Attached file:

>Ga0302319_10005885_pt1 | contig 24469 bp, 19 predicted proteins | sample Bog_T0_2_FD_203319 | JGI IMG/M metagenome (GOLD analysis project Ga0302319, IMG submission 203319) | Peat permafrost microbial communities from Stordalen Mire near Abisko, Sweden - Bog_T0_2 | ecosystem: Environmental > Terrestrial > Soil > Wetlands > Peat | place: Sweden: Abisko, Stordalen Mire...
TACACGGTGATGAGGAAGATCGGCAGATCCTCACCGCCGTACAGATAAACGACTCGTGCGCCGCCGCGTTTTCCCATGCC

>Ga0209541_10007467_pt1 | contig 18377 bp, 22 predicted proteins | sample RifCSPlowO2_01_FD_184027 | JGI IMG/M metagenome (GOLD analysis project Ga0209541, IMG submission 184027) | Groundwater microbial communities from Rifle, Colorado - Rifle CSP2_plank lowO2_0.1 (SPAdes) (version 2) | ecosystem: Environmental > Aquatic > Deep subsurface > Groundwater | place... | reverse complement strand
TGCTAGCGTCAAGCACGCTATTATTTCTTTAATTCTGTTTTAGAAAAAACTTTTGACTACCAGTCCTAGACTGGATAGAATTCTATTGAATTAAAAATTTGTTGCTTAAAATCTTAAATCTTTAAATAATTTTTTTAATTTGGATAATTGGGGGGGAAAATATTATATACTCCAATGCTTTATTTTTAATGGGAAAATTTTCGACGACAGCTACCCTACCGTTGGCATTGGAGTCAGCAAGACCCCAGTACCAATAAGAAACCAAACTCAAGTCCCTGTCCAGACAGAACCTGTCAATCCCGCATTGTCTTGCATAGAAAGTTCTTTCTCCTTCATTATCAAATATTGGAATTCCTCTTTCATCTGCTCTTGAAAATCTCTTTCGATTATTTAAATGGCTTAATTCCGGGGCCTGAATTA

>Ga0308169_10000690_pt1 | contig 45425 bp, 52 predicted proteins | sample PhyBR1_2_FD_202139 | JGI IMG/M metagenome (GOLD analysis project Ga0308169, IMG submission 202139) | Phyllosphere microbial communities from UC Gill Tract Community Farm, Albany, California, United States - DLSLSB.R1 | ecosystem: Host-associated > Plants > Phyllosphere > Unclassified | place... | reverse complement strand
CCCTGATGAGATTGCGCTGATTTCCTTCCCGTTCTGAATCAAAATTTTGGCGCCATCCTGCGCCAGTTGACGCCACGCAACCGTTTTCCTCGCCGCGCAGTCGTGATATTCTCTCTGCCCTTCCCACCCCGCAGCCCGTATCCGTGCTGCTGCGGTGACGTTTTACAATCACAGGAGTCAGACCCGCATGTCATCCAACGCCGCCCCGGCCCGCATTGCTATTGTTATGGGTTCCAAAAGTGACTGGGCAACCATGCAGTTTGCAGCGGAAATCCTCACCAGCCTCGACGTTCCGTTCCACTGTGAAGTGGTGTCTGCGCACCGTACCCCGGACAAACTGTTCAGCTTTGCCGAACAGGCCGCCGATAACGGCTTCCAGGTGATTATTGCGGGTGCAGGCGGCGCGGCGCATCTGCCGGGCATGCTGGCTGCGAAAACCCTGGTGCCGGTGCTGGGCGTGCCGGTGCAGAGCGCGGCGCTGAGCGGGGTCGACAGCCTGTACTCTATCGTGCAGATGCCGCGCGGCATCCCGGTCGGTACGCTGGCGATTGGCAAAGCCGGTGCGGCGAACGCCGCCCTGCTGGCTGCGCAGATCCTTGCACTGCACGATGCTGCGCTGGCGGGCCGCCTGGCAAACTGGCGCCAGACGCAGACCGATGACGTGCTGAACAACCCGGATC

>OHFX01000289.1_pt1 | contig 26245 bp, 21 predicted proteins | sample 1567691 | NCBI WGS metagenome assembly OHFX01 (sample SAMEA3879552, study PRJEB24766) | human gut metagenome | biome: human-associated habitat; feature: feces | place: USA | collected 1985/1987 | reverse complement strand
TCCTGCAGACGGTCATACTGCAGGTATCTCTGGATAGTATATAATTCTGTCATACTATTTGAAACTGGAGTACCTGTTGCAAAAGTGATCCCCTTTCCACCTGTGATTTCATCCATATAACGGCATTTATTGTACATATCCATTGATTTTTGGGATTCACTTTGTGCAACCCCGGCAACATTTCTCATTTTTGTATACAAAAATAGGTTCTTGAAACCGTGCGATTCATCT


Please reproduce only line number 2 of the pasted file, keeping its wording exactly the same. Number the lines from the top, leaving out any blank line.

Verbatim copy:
TACACGGTGATGAGGAAGATCGGCAGATCCTCACCGCCGTACAGATAAACGACTCGTGCGCCGCCGCGTTTTCCCATGCC